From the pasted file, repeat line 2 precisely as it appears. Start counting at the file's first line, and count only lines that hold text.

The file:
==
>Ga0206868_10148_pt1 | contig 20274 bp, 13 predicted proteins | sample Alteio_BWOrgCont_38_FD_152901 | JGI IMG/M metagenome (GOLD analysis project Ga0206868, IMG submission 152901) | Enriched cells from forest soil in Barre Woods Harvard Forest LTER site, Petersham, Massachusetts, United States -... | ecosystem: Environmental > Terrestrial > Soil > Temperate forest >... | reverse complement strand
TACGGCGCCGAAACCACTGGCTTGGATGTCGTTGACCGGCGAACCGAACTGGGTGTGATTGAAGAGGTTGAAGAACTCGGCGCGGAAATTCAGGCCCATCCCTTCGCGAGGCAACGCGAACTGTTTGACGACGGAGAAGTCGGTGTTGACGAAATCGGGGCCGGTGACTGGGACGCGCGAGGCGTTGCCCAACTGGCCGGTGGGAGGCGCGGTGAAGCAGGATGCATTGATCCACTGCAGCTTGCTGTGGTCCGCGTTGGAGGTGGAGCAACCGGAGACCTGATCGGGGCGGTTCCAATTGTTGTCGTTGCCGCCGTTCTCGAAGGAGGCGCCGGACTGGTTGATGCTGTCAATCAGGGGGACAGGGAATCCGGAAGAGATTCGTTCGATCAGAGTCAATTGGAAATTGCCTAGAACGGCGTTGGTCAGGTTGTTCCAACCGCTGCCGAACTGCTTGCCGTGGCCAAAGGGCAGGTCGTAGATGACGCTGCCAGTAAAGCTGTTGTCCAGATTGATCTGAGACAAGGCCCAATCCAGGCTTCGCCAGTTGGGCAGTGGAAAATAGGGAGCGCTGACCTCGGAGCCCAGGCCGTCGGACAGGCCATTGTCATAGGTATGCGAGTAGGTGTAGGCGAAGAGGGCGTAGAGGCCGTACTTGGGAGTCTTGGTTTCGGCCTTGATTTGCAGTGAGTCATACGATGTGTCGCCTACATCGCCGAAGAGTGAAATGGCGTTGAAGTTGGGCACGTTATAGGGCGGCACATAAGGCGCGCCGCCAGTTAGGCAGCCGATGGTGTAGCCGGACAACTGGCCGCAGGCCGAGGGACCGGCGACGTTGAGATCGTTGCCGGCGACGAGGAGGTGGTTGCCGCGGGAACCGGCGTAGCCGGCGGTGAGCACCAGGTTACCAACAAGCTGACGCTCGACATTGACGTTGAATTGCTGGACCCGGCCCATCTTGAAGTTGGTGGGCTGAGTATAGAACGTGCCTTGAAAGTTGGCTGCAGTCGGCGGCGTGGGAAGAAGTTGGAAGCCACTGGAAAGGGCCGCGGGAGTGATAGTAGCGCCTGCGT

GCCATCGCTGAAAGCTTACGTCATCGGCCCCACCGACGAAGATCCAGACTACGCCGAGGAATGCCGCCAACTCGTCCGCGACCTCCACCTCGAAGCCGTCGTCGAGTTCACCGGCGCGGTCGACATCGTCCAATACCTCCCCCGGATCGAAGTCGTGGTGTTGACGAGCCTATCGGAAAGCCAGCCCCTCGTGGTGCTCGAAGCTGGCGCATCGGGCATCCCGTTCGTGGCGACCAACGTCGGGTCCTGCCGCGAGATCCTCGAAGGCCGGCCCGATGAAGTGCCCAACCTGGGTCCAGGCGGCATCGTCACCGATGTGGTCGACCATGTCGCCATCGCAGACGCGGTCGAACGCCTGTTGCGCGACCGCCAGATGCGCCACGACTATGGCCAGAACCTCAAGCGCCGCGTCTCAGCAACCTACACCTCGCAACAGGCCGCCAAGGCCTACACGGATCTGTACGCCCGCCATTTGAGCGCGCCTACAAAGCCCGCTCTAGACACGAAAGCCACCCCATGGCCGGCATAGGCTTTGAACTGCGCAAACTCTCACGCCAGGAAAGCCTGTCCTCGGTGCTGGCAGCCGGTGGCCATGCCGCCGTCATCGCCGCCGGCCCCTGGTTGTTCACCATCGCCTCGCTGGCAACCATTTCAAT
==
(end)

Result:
TACGGCGCCGAAACCACTGGCTTGGATGTCGTTGACCGGCGAACCGAACTGGGTGTGATTGAAGAGGTTGAAGAACTCGGCGCGGAAATTCAGGCCCATCCCTTCGCGAGGCAACGCGAACTGTTTGACGACGGAGAAGTCGGTGTTGACGAAATCGGGGCCGGTGACTGGGACGCGCGAGGCGTTGCCCAACTGGCCGGTGGGAGGCGCGGTGAAGCAGGATGCATTGATCCACTGCAGCTTGCTGTGGTCCGCGTTGGAGGTGGAGCAACCGGAGACCTGATCGGGGCGGTTCCAATTGTTGTCGTTGCCGCCGTTCTCGAAGGAGGCGCCGGACTGGTTGATGCTGTCAATCAGGGGGACAGGGAATCCGGAAGAGATTCGTTCGATCAGAGTCAATTGGAAATTGCCTAGAACGGCGTTGGTCAGGTTGTTCCAACCGCTGCCGAACTGCTTGCCGTGGCCAAAGGGCAGGTCGTAGATGACGCTGCCAGTAAAGCTGTTGTCCAGATTGATCTGAGACAAGGCCCAATCCAGGCTTCGCCAGTTGGGCAGTGGAAAATAGGGAGCGCTGACCTCGGAGCCCAGGCCGTCGGACAGGCCATTGTCATAGGTATGCGAGTAGGTGTAGGCGAAGAGGGCGTAGAGGCCGTACTTGGGAGTCTTGGTTTCGGCCTTGATTTGCAGTGAGTCATACGATGTGTCGCCTACATCGCCGAAGAGTGAAATGGCGTTGAAGTTGGGCACGTTATAGGGCGGCACATAAGGCGCGCCGCCAGTTAGGCAGCCGATGGTGTAGCCGGACAACTGGCCGCAGGCCGAGGGACCGGCGACGTTGAGATCGTTGCCGGCGACGAGGAGGTGGTTGCCGCGGGAACCGGCGTAGCCGGCGGTGAGCACCAGGTTACCAACAAGCTGACGCTCGACATTGACGTTGAATTGCTGGACCCGGCCCATCTTGAAGTTGGTGGGCTGAGTATAGAACGTGCCTTGAAAGTTGGCTGCAGTCGGCGGCGTGGGAAGAAGTTGGAAGCCACTGGAAAGGGCCGCGGGAGTGATAGTAGCGCCTGCGT